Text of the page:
Your post seems to fit in with my impression of articles on Saami haplogroups. Be aware that there is some variation between Saami of different countries. (She has not been tested, but I have a hunch that my daughter has some Saami background on her maternal Norwegian side).

      If you are looking for ancient origins, the low resolution HVR1 test is probably sufficient. HVR2 mtdna tests are more useful for more recent family history (if you consider 600 t0 700 years ago as recent), although they do provide information on haplogroup membership.
      Last edited by josh w.; 20 November 2005, 06:24 PM.

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      • #4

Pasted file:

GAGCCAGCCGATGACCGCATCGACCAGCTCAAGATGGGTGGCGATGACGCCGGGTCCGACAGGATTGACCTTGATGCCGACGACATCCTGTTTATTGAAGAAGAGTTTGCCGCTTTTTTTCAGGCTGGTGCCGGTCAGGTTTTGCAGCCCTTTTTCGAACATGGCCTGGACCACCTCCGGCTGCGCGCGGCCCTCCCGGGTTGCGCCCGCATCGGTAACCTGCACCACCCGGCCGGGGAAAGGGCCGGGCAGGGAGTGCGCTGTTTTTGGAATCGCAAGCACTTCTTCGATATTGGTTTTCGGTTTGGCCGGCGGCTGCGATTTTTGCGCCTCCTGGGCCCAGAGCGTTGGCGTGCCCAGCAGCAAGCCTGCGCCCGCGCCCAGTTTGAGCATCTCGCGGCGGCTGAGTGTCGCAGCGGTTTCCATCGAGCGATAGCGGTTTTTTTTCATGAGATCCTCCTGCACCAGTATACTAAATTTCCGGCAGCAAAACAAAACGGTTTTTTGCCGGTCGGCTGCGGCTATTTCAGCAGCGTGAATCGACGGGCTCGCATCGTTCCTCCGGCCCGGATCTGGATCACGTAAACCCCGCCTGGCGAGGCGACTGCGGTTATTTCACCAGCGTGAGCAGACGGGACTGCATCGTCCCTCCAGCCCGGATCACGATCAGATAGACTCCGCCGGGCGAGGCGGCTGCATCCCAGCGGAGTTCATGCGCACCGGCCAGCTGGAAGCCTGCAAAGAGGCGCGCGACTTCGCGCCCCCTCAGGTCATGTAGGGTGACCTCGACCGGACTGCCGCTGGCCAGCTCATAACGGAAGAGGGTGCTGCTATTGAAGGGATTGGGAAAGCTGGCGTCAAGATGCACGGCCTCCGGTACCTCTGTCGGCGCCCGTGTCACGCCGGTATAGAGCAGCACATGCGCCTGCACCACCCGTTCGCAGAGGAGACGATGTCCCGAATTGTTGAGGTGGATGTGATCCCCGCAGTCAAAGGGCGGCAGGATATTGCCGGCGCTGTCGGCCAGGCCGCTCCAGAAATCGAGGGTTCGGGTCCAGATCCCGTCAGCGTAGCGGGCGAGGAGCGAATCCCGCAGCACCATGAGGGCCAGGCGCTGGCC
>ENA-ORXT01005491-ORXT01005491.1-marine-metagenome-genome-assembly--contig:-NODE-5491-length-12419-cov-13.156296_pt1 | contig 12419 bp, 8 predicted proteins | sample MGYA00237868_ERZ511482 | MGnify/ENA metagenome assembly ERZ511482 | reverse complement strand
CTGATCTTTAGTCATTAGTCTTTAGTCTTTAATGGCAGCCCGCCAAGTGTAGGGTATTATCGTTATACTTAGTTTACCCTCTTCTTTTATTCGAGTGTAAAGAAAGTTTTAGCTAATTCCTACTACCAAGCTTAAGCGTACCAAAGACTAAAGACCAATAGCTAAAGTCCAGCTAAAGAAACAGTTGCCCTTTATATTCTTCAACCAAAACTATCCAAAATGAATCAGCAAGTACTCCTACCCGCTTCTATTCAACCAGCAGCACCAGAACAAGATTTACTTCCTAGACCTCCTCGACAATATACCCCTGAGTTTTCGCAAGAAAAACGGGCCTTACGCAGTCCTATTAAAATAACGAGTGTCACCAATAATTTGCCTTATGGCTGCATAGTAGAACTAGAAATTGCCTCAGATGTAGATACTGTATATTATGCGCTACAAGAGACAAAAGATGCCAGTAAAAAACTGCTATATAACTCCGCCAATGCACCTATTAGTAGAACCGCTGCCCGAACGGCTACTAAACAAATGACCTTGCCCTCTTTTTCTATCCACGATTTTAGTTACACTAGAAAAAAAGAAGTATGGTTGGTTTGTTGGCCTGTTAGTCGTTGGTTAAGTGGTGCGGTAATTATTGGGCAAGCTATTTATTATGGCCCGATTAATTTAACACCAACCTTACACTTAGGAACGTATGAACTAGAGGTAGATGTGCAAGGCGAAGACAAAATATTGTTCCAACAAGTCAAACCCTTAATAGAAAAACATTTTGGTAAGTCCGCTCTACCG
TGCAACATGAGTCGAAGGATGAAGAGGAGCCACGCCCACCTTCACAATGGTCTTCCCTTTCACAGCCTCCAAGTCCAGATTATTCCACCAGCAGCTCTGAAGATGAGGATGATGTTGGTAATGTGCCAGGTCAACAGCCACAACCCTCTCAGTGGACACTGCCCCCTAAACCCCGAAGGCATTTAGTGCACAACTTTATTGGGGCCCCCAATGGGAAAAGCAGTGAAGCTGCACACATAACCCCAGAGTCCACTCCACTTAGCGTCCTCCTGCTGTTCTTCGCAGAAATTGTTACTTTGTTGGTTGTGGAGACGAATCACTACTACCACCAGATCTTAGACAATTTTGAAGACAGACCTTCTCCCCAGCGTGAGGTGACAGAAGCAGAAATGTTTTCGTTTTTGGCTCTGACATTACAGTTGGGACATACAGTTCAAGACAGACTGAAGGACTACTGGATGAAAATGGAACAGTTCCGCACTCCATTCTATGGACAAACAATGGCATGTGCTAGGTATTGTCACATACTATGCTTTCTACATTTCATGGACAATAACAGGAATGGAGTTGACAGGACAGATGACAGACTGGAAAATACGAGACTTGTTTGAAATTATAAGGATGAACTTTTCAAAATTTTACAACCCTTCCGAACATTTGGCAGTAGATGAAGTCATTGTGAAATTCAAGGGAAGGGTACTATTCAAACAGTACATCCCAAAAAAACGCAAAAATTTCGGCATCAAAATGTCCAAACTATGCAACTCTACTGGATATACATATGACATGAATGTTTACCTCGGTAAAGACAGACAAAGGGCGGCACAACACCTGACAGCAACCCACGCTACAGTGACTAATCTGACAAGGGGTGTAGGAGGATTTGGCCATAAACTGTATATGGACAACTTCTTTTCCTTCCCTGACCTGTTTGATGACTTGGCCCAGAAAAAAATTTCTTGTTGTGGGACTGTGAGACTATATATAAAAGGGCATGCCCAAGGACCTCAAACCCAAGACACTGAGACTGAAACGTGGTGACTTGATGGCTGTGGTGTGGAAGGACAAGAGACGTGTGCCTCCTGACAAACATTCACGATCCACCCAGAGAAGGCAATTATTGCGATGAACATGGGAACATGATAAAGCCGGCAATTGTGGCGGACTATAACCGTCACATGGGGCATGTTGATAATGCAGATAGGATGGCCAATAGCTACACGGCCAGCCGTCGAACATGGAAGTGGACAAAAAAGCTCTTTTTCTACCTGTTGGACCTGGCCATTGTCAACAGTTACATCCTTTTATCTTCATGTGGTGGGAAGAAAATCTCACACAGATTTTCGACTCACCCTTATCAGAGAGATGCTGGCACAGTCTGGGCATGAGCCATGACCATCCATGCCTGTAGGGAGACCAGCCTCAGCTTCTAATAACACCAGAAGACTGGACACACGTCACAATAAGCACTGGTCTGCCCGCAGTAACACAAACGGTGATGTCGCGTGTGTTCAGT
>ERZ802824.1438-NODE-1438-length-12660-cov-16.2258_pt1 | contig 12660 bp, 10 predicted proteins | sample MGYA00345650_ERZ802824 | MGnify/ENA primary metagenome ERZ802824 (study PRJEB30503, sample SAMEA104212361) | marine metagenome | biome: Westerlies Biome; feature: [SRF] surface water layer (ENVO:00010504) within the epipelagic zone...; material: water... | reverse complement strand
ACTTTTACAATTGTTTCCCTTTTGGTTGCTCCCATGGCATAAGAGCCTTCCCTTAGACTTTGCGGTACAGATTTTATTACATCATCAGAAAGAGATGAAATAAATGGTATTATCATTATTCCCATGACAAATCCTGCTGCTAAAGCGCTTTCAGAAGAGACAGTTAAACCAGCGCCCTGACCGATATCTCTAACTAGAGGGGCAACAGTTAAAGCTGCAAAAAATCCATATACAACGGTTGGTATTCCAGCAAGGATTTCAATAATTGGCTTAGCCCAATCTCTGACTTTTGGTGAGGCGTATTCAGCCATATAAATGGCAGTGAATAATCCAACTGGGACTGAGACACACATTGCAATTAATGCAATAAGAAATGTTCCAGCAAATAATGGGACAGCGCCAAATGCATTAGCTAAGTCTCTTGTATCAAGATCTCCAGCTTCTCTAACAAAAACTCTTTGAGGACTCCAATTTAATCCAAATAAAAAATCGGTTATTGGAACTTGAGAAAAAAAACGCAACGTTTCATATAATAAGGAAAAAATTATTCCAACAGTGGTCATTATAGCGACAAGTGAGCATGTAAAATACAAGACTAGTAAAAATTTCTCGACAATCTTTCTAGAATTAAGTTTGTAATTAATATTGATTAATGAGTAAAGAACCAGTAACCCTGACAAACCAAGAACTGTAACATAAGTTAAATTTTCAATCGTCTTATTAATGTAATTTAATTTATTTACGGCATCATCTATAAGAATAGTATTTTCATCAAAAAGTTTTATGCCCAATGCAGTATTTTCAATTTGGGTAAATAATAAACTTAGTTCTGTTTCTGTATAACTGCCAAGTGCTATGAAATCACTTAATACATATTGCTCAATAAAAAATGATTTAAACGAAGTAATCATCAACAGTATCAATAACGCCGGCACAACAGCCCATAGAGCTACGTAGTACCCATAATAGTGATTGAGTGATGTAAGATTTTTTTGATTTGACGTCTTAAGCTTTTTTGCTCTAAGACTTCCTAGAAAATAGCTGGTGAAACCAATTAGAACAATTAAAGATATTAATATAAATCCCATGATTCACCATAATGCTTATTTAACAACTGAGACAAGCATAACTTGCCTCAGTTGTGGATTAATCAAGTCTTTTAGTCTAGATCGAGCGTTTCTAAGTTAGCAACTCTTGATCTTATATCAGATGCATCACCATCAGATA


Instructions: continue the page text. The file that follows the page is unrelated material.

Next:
Yes, I am aware of the variations in between the populations. As I understand this the Saami variations in their samples is smaller compared to variations in Europe samples. High variations in a population compared to low variance in another one should indicate that the origin is in the high variation population, even when f.ex the V frequencies is very high among the Saami compared to the other populations f.ex in France/Spain/Basqueland where the V is assumed to originate but today have low frequencies compared to the Saami due to founder effect/genetic drift.

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        • #5
          josh w.

          How do I put myself in eventuall V og U subgroup? Do I simply find markers for the possible subgroup I expect to be in (in a mtDNA database) and compare my result to this or do I need to get a higher resolution test? I am expecting to be placed in subgroup U5b1b1c (highly frqeuent amoung the Saami) if I get an U on the mtDNA test.

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          • #6
            Saami mtdna